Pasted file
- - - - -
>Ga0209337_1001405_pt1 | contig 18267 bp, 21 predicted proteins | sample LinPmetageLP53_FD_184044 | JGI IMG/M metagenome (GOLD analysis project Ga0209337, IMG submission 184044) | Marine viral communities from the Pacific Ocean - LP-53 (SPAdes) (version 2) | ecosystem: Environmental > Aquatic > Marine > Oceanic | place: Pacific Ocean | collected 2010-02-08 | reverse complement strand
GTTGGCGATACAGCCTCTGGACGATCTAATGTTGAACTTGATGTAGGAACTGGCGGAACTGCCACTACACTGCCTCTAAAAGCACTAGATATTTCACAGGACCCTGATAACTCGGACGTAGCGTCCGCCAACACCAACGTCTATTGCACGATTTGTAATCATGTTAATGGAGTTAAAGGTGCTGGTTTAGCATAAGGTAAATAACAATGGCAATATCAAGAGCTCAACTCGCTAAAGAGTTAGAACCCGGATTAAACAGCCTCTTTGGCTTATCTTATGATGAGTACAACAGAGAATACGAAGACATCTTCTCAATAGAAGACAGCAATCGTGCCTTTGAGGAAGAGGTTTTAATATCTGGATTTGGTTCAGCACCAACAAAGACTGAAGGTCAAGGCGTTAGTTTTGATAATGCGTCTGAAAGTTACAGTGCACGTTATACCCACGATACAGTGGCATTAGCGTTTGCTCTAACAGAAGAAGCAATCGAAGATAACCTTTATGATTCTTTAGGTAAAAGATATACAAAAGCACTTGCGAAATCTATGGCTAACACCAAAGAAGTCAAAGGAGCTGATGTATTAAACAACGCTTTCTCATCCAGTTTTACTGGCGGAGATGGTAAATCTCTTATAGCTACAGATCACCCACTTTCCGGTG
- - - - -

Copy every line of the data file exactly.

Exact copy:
>Ga0209337_1001405_pt1 | contig 18267 bp, 21 predicted proteins | sample LinPmetageLP53_FD_184044 | JGI IMG/M metagenome (GOLD analysis project Ga0209337, IMG submission 184044) | Marine viral communities from the Pacific Ocean - LP-53 (SPAdes) (version 2) | ecosystem: Environmental > Aquatic > Marine > Oceanic | place: Pacific Ocean | collected 2010-02-08 | reverse complement strand
GTTGGCGATACAGCCTCTGGACGATCTAATGTTGAACTTGATGTAGGAACTGGCGGAACTGCCACTACACTGCCTCTAAAAGCACTAGATATTTCACAGGACCCTGATAACTCGGACGTAGCGTCCGCCAACACCAACGTCTATTGCACGATTTGTAATCATGTTAATGGAGTTAAAGGTGCTGGTTTAGCATAAGGTAAATAACAATGGCAATATCAAGAGCTCAACTCGCTAAAGAGTTAGAACCCGGATTAAACAGCCTCTTTGGCTTATCTTATGATGAGTACAACAGAGAATACGAAGACATCTTCTCAATAGAAGACAGCAATCGTGCCTTTGAGGAAGAGGTTTTAATATCTGGATTTGGTTCAGCACCAACAAAGACTGAAGGTCAAGGCGTTAGTTTTGATAATGCGTCTGAAAGTTACAGTGCACGTTATACCCACGATACAGTGGCATTAGCGTTTGCTCTAACAGAAGAAGCAATCGAAGATAACCTTTATGATTCTTTAGGTAAAAGATATACAAAAGCACTTGCGAAATCTATGGCTAACACCAAAGAAGTCAAAGGAGCTGATGTATTAAACAACGCTTTCTCATCCAGTTTTACTGGCGGAGATGGTAAATCTCTTATAGCTACAGATCACCCACTTTCCGGTG